By Barb Arland-Fye
The Catholic Messenger
While searching for a restroom at the hospital where my mom underwent knee replacement surgery, I passed a male healthcare worker escorting a woman in a wheelchair to the lobby. Preoccupied, I was startled to hear a woman’s voice say, “Barb!” The woman in the wheelchair was my mom!
We had not seen each other in nine months. The anticipation of that reunion did not include an image of the two of us reuniting in a hospital hallway as I searched for a restroom! A month before her surgery I offered to help Mom during the first week of her recovery, figuring that she and dad could use an extra set of hands and moral support. My husband Steve, an excellent cook and housekeeper, like my mom, agreed to accompany me — at her request.
Mom spent an extra, unexpected night in the hospital and we were not sure she would make it home before we had to leave at the end of the week. Her absence weighed heavily on my mind. Everything in my parents’ house reminded me of her presence — from the furnishings and their arrangements to the hand-written reminders in the kitchen. I felt a tinge of sadness and worry for the mom whose nurturing, encouragement and example of living the Catholic faith have sustained me throughout life.
My brother Tim, an avid bicyclist and the only one of my siblings living in the Twin Cities, encouraged me to bring my bicycle just in case we could squeeze a ride into the visit. He knows how much I love bicycling, but I felt God’s nudging to leave the bike behind. This visit focused on my being present to my mom and a companion on the journey for both of my parents in a time of need.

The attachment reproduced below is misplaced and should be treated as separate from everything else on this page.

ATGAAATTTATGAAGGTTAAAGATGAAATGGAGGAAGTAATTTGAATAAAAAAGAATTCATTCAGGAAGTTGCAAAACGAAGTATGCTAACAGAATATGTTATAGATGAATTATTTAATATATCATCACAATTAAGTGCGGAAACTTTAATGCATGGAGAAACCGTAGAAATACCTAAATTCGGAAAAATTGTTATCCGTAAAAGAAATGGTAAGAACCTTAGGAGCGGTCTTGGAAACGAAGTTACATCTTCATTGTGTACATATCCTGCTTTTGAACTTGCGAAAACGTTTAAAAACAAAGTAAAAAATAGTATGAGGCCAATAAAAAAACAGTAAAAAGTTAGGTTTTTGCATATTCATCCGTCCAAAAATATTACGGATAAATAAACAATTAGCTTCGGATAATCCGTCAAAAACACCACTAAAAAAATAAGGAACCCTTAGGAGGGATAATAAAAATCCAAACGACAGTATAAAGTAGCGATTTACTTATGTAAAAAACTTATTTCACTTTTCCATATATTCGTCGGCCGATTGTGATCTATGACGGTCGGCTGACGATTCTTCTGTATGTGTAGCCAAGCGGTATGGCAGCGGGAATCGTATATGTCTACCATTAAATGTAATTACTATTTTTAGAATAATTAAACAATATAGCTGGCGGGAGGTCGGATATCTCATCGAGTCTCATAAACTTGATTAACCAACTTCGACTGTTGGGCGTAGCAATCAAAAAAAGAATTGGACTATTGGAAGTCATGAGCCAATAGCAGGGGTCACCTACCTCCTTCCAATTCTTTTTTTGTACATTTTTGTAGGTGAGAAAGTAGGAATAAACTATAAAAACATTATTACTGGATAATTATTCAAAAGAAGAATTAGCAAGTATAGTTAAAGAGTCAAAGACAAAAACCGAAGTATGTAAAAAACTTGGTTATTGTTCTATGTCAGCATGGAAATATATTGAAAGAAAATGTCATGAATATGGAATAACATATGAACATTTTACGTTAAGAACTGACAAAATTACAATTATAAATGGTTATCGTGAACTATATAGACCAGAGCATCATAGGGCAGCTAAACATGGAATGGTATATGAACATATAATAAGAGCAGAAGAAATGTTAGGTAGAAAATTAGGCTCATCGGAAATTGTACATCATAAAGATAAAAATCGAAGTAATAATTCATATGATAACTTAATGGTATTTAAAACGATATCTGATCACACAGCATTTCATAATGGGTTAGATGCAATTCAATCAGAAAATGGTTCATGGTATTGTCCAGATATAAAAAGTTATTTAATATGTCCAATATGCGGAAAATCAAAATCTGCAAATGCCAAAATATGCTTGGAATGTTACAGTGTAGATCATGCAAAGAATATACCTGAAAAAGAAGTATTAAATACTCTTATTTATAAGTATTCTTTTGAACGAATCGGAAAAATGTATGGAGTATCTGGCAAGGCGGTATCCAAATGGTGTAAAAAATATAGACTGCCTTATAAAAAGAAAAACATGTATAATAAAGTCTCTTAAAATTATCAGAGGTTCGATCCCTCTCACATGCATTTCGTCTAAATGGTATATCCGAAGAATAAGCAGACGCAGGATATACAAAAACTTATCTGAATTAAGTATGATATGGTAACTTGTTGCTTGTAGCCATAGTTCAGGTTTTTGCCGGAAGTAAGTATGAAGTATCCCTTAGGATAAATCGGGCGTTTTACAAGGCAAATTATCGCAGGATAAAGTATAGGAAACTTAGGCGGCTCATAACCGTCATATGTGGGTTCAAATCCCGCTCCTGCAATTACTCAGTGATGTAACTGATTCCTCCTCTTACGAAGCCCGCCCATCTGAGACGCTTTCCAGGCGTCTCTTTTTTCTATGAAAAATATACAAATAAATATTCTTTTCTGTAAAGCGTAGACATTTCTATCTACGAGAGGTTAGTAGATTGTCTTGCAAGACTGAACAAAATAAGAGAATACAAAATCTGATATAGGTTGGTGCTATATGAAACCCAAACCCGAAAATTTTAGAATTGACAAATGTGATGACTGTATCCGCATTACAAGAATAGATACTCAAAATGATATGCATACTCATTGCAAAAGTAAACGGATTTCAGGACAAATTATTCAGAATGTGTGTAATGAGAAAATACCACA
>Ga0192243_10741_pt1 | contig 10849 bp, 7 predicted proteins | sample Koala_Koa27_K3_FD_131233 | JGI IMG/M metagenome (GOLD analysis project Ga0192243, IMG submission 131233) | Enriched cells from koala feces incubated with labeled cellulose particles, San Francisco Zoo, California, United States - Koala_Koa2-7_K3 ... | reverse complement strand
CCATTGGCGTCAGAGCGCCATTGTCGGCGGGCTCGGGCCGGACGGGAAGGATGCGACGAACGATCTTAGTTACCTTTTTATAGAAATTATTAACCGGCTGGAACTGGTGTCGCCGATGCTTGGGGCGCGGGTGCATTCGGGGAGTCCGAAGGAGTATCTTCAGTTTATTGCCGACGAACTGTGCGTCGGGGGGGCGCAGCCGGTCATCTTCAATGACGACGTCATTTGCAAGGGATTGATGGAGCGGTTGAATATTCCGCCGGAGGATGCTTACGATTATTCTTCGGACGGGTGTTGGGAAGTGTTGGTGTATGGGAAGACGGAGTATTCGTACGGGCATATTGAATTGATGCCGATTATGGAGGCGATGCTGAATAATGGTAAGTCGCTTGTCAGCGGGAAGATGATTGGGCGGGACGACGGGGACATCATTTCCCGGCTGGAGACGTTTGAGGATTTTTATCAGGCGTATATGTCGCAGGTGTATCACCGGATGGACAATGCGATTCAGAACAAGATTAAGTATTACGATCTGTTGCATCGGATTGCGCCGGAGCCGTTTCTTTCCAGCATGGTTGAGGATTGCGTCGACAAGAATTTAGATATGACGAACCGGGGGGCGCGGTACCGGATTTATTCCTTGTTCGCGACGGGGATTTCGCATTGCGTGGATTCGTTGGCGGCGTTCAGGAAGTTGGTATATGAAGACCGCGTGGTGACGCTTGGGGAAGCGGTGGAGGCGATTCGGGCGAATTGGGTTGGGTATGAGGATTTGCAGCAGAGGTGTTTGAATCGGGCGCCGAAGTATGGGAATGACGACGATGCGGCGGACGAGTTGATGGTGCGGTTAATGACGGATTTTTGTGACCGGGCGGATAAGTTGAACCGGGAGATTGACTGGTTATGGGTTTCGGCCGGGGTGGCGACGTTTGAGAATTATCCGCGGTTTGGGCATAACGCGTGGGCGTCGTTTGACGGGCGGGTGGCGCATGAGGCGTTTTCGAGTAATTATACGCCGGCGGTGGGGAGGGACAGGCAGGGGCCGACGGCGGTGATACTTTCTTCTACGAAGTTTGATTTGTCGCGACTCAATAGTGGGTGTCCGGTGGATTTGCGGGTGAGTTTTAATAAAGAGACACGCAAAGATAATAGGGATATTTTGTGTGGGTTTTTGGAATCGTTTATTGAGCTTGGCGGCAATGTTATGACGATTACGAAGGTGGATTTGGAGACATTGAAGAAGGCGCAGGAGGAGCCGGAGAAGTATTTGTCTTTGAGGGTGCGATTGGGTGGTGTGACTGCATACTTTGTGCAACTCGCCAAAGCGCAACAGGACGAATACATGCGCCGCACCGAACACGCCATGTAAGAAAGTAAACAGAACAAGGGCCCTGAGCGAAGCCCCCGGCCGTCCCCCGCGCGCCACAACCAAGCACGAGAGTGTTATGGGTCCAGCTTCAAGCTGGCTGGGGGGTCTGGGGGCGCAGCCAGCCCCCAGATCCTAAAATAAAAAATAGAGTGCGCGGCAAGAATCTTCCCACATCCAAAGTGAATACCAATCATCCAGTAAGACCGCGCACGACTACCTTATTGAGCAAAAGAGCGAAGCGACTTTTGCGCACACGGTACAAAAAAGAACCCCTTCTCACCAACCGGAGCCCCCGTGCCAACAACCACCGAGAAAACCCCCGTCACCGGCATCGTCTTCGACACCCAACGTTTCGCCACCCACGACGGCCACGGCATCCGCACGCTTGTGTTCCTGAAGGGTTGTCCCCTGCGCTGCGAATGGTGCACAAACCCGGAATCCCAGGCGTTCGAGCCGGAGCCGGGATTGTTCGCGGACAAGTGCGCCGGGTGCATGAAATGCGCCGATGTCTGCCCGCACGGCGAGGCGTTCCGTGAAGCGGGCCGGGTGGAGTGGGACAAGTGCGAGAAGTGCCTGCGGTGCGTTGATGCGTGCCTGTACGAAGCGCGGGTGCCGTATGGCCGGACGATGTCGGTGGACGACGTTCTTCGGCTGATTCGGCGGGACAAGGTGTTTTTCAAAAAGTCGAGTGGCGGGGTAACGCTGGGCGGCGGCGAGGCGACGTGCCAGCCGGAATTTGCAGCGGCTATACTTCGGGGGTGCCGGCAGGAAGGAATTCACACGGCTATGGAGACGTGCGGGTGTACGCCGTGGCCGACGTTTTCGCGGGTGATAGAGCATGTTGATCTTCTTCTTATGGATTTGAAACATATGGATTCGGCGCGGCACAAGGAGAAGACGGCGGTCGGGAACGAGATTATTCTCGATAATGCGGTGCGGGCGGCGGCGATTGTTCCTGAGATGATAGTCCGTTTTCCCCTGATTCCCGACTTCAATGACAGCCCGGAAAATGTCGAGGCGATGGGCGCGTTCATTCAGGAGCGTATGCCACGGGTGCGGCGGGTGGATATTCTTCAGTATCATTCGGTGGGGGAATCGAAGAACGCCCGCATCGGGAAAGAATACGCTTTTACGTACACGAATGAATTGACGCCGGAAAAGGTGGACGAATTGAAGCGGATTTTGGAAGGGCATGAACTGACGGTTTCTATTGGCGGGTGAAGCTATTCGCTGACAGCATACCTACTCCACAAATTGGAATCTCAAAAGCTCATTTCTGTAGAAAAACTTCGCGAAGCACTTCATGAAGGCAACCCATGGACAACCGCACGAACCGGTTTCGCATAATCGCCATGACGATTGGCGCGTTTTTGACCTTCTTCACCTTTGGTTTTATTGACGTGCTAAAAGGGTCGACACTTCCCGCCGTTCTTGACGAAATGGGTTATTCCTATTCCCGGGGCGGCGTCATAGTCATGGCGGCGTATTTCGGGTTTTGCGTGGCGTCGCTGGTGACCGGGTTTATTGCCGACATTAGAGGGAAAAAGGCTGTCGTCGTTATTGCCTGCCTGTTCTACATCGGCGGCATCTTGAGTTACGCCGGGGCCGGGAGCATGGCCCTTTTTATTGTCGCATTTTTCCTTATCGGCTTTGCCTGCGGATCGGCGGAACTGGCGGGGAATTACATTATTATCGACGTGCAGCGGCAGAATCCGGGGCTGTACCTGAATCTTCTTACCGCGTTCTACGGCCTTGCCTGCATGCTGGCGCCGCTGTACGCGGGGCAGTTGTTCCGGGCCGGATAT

I think back to the time my parents sat with Steve and me in the hospital room where I received my first chemotherapy treatment two years ago. Their presence reassured me. I think of the countless phone calls to my mom when crises occurred and she provided moral support and helped me to lean into my faith.
It hurt to watch my mom lean into her pain after knee replacement surgery. Yet, I felt grateful to return the gift of my mom’s love in simple tasks such as fetching a glass of water, dividing tiny pills of pain medication, preparing a bowl of rice, organizing post-surgery instructions and assisting her with mobility exercises. All of us helped her to wrap her knee in bandages and one of us (Steve) enticed her with the aroma of delicious home-cooked meals. My dad did whatever anyone asked of him and was “on call” throughout the night. “You’re the exercise gal and I’m the strengthening coach,” my dad said to me, jokingly.
We prayed the rosary daily, no matter how mom was feeling, and watched Saturday evening Mass on YouTube from a parish in Australia. I am not sure why we watched Mass celebrated in Australia, but we represented a tiny gathering from a cozy den in Bloomington, Minnesota!
On the last evening of our stay, following a few phone calls and a bit of waiting, we connected Mom with her surgeon to ask about the widespread, dark-colored bruising on the leg that received a new knee. The surgeon’s response seemed like a gift from God at the end of a trying day.
While I failed to recognize my mom the day of her release from the hospital, my preoccupation transformed into presence that week, a gift of love to return to the woman who has loved me since birth.
(Contact Barb Arland-Fye at firstname.lastname@example.org)